Time magazine's selection of Vladimir Putin as its Person of the Year is an interesting choice not just because it overlooked perhaps more obvious options, from good (Al Gore) to malevolent (Moqtada al-Sadr), but because of how Putin is presented in the lengthy feature. Specifically, Putin seems to recognize clearly the tendency of both the U.S. government and the U.S. press to treat world leaders who attempt to raise the power of their nations as uppity and strange, the better to dismiss their goals as overzealous and limit the impact of any challenge to American supremacy. The Time article dutifully notes these points, reporting that Putin "wants Russia to be partners but feels the U.S. treats Russia like the uninvited guest at a party." It's not as if U.S.-Russia relations are at the point where we should be best buddies, but his assessment on this seems fairly accurate.
Hoping, perhaps, to bridge some of this gap, Time reports, "Asked if he'd like to correct any American misconceptions about Russia, Putin leans forward and says, 'I don't believe these are misconceptions. I think this is a purposeful attempt by some to create an image of Russia based on which one could influence our internal and foreign policies. This is the reason why everybody is made to believe ... [Russians] are a bit savage still or they just climbed down from the trees...'" His view may represent some of his old KGB training, and one might be tempted to see this as an overstatement. But you're not paranoid if they're really after you. The very next sentence after this complaint about Americans unfairly portraying Russians as savage is: "The veins on his forehead seem ready to pop."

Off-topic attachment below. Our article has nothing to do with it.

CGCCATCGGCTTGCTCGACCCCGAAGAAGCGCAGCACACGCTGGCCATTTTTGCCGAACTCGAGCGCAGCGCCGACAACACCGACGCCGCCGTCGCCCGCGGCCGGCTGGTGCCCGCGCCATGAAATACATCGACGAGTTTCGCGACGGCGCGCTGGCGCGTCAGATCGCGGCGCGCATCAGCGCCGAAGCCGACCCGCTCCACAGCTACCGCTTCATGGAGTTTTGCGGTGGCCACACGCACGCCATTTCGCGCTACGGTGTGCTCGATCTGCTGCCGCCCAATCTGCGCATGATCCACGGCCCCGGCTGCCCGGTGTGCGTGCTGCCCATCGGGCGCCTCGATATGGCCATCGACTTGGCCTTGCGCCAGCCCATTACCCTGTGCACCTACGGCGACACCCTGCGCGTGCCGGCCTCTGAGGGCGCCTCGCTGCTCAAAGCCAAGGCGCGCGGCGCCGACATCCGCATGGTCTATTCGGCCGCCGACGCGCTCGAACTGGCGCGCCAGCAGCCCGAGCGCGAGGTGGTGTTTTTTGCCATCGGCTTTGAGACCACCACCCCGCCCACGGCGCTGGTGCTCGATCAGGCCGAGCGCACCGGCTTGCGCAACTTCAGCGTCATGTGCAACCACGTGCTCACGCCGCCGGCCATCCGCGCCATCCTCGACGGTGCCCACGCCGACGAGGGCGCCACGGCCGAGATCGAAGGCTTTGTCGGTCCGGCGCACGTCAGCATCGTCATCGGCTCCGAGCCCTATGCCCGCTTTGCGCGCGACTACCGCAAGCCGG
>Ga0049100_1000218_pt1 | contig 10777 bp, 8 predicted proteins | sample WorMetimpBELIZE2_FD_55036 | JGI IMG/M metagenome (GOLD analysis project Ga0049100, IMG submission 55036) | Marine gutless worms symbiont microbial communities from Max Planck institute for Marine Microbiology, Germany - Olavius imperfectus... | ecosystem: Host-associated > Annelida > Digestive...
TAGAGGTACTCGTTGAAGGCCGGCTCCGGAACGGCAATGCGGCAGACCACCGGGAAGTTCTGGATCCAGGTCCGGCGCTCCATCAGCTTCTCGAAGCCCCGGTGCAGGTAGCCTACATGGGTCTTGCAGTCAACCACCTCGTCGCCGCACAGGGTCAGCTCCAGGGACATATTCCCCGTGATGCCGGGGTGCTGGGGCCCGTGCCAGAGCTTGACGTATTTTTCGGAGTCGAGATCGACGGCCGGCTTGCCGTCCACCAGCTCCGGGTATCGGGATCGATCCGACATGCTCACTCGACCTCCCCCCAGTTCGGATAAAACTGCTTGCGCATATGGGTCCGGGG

Putin is further described as "humorless," employing "Rambo-style" tactics, and "ruthless." Many of Putin's policies, of course, have been grossly anti-democratic, and it very well may be that he is, personally, something of a buzzkill. But it's a little jarring for the article to reply to his objections of being treated like a Bond villain by ... treating him like a Bond villain. The more important question than whether Putin is a jerk is whether his governance is improving or worsening Russia; it's impossible to get a good sense of the answer from the piece.